The objectives of this study were thus to provide up-to-date estimates of the fractions of cardiovascular diseases and mental disorders attributable to the five aforementioned psychosocial work exposures in Europe as a whole and in 35 European countries separately.
Prevalence of exposure
The study used the data from the 2015 European Working Conditions survey (EWCS) to assess the prevalence of exposure (Pe) to psychosocial work factors. This survey is a periodical survey on working conditions among the European working populations set up by the European Foundation for the improvement of living and working conditions (EUROFOUND) since 1990. This survey is an important source of information for the assessment of occupational exposures in European countries, as it relies on the same protocol and questionnaire all over Europe. The sixth edition of the survey was performed in 2015 and covered 35 European countries, including the 28 European Union (EU) countries (the UK was still part of the EU in 2015). The sample was representative of all workers, employees and self-employed workers, aged 15 or more, living in private households, and in employment at the time of the survey (i.e. who worked during the week preceding the interview according to Eurostat definition). The sampling procedure was a multistage stratified random sampling. More information about the survey protocol and sampling design can be found elsewhere (EUROFOUND 2017). The survey sample included 43,850 workers. The sample was restricted to employees, as self-employed workers were not always asked the same questions in the survey. Consequently, the study sample included 35,571 employees, including 17,109 men and 18,453 women. There were 9 employees without information about gender, and their data were used when all men and women together were studied. The sample size of employees according to country ranged between 553 (Albania) and 2762 (Spain) with a mean value of 1016 in each country (Supplementary Table S1).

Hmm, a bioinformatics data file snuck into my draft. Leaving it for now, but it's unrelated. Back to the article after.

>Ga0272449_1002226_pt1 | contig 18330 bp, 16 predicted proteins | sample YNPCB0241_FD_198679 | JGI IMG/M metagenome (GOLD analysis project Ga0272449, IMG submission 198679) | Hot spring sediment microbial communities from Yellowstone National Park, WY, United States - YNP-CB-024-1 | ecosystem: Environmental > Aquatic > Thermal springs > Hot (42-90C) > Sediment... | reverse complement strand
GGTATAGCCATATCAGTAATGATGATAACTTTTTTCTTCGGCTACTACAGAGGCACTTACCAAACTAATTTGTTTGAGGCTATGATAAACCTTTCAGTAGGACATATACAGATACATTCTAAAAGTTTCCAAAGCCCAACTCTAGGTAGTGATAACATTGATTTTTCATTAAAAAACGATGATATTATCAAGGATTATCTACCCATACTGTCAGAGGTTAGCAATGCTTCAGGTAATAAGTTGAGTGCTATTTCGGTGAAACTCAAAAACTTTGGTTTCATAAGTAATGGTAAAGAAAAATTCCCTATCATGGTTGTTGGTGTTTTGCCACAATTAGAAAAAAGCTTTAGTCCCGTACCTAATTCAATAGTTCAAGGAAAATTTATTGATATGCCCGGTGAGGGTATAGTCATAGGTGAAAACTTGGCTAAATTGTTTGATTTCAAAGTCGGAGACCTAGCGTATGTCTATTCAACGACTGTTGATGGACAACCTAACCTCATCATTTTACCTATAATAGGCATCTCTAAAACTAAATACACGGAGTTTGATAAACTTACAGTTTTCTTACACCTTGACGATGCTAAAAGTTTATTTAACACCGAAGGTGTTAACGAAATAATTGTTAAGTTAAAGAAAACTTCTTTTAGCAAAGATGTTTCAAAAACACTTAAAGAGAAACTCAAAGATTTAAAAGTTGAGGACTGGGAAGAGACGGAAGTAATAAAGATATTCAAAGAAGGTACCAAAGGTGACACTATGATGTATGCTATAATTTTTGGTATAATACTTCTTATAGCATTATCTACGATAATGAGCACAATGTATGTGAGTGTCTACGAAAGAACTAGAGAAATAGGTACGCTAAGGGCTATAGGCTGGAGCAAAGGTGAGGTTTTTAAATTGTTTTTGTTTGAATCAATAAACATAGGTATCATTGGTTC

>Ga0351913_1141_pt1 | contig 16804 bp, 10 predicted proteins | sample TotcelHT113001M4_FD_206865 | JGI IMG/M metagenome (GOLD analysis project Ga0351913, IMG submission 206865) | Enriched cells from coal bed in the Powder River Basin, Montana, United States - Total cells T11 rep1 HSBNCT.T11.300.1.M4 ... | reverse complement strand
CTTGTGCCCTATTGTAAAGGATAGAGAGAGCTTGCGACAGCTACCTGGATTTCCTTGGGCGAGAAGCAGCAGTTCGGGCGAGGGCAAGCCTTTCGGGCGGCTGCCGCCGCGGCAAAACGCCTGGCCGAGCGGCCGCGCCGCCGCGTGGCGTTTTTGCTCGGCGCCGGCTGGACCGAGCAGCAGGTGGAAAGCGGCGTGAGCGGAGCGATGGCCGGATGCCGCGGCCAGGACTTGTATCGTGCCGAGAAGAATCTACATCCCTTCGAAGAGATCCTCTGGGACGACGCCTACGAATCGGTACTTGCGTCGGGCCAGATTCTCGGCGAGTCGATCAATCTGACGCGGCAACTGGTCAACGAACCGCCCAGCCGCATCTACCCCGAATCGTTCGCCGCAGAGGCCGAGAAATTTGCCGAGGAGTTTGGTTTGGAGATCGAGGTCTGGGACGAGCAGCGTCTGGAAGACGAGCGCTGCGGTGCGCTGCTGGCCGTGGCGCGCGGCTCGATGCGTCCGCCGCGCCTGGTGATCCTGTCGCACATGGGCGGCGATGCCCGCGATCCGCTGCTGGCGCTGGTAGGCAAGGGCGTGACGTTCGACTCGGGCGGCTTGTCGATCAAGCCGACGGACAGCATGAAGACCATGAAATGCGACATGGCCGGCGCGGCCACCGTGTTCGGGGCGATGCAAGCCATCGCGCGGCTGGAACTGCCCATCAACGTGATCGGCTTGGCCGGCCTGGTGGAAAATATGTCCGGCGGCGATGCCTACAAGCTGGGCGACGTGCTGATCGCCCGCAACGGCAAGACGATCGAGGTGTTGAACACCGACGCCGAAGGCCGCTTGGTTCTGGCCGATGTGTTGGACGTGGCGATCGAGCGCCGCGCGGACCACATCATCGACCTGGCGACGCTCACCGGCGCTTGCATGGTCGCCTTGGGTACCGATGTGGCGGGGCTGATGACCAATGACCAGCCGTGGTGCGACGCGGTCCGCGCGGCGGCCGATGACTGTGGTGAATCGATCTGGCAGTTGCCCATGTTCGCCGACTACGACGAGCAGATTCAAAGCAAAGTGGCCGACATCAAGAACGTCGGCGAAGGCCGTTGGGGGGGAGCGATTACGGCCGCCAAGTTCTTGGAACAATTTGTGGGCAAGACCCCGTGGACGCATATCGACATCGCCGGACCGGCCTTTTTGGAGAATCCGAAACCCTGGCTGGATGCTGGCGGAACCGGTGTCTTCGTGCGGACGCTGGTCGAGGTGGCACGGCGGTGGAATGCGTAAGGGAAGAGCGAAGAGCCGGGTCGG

Five psychosocial work factors were assessed using the 2015 EWCS data as follows: job strain, ERI, job insecurity, long working hours, and bullying. The list of the items from the 2015 questionnaire used to construct these factors is presented in Appendix. The construction of the factors was close but not strictly identical to the construction of the factors of job strain, ERI, and job insecurity in our previous publication (Niedhammer et al. 2014a), as some items were removed or added in the 2015 questionnaire compared to the 2005 questionnaire. To make the factor construction possible, the coding of some items (with reverse formulation) was reversed and the coding was made homogeneous if the coding was different between items. Job strain was defined by the combination of high psychological demands and low decision latitude following the job strain model (Karasek et al. 1998). Psychological demands were based on a sum score of five items (Cronbach’s alpha coefficient: 0.64). Decision latitude was constructed using a weighted sum of skill discretion (three items) and decision authority (eight items), the two components being given the same weight (Cronbach’s alpha coefficient: 0.78). Exposure to high demands and low latitude was defined using the median of the distribution among the total sample. ERI was defined by a weighted ratio of effort and reward over 1, i.e. an imbalance between high effort and low reward (Siegrist et al. 2004). Effort was measured using six items (Cronbach’s alpha coefficient: 0.56). Reward was measured by a weighted sum giving the same weight to the following three components: reward (five items), job promotion (three items), and job security (one item) (Cronbach’s alpha coefficient: 0.73). There was no major change in Cronbach’s alpha coefficients between countries. Job insecurity was measured using the same one item (strongly or tend to agree to lose job in the next 6 months). Long working hours (one item) was defined by 55 h or more a week, this threshold being chosen to be consistent with the literature. Bullying was measured using one item, which was exposure to workplace bullying/harassment within the past 12 months.
The prevalence of exposure to these five factors was calculated from weighted data to provide estimates that were representative for Europe as a whole (35 countries), for the 28 EU countries, and for each country. The calculation of 95% confidence intervals also took weighting into account. The difference in exposure between countries was tested using the Wald test. The main analyses were based on the total sample of men and women. Differences in the prevalence of exposure between genders were tested using the Rao–Scott Chi-Square test.